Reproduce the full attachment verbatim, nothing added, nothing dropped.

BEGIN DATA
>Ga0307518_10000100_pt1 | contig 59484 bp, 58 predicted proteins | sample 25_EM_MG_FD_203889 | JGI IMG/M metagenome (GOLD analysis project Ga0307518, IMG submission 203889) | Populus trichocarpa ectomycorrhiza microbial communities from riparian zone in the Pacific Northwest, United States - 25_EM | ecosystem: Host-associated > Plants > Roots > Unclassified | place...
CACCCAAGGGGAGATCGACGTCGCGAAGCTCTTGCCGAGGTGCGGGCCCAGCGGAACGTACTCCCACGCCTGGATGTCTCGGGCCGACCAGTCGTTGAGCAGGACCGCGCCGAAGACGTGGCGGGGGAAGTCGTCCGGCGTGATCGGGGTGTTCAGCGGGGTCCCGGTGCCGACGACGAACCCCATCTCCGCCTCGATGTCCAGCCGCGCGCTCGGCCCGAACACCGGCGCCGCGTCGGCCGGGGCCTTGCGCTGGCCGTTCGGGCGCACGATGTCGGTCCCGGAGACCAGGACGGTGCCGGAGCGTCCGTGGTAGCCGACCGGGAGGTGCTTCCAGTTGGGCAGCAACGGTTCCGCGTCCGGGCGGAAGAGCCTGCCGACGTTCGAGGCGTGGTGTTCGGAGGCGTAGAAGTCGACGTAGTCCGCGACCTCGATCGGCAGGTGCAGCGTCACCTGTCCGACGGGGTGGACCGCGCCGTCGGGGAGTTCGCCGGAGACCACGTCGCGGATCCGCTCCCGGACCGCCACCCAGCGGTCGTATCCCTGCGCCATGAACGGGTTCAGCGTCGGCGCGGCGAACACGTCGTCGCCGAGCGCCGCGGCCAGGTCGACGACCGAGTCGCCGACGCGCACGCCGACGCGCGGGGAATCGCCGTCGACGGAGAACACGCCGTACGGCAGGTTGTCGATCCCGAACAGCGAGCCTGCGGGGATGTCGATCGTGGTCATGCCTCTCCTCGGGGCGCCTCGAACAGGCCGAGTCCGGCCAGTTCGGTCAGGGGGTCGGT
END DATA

>Ga0307518_10000100_pt1 | contig 59484 bp, 58 predicted proteins | sample 25_EM_MG_FD_203889 | JGI IMG/M metagenome (GOLD analysis project Ga0307518, IMG submission 203889) | Populus trichocarpa ectomycorrhiza microbial communities from riparian zone in the Pacific Northwest, United States - 25_EM | ecosystem: Host-associated > Plants > Roots > Unclassified | place...
CACCCAAGGGGAGATCGACGTCGCGAAGCTCTTGCCGAGGTGCGGGCCCAGCGGAACGTACTCCCACGCCTGGATGTCTCGGGCCGACCAGTCGTTGAGCAGGACCGCGCCGAAGACGTGGCGGGGGAAGTCGTCCGGCGTGATCGGGGTGTTCAGCGGGGTCCCGGTGCCGACGACGAACCCCATCTCCGCCTCGATGTCCAGCCGCGCGCTCGGCCCGAACACCGGCGCCGCGTCGGCCGGGGCCTTGCGCTGGCCGTTCGGGCGCACGATGTCGGTCCCGGAGACCAGGACGGTGCCGGAGCGTCCGTGGTAGCCGACCGGGAGGTGCTTCCAGTTGGGCAGCAACGGTTCCGCGTCCGGGCGGAAGAGCCTGCCGACGTTCGAGGCGTGGTGTTCGGAGGCGTAGAAGTCGACGTAGTCCGCGACCTCGATCGGCAGGTGCAGCGTCACCTGTCCGACGGGGTGGACCGCGCCGTCGGGGAGTTCGCCGGAGACCACGTCGCGGATCCGCTCCCGGACCGCCACCCAGCGGTCGTATCCCTGCGCCATGAACGGGTTCAGCGTCGGCGCGGCGAACACGTCGTCGCCGAGCGCCGCGGCCAGGTCGACGACCGAGTCGCCGACGCGCACGCCGACGCGCGGGGAATCGCCGTCGACGGAGAACACGCCGTACGGCAGGTTGTCGATCCCGAACAGCGAGCCTGCGGGGATGTCGATCGTGGTCATGCCTCTCCTCGGGGCGCCTCGAACAGGCCGAGTCCGGCCAGTTCGGTCAGGGGGTCGGT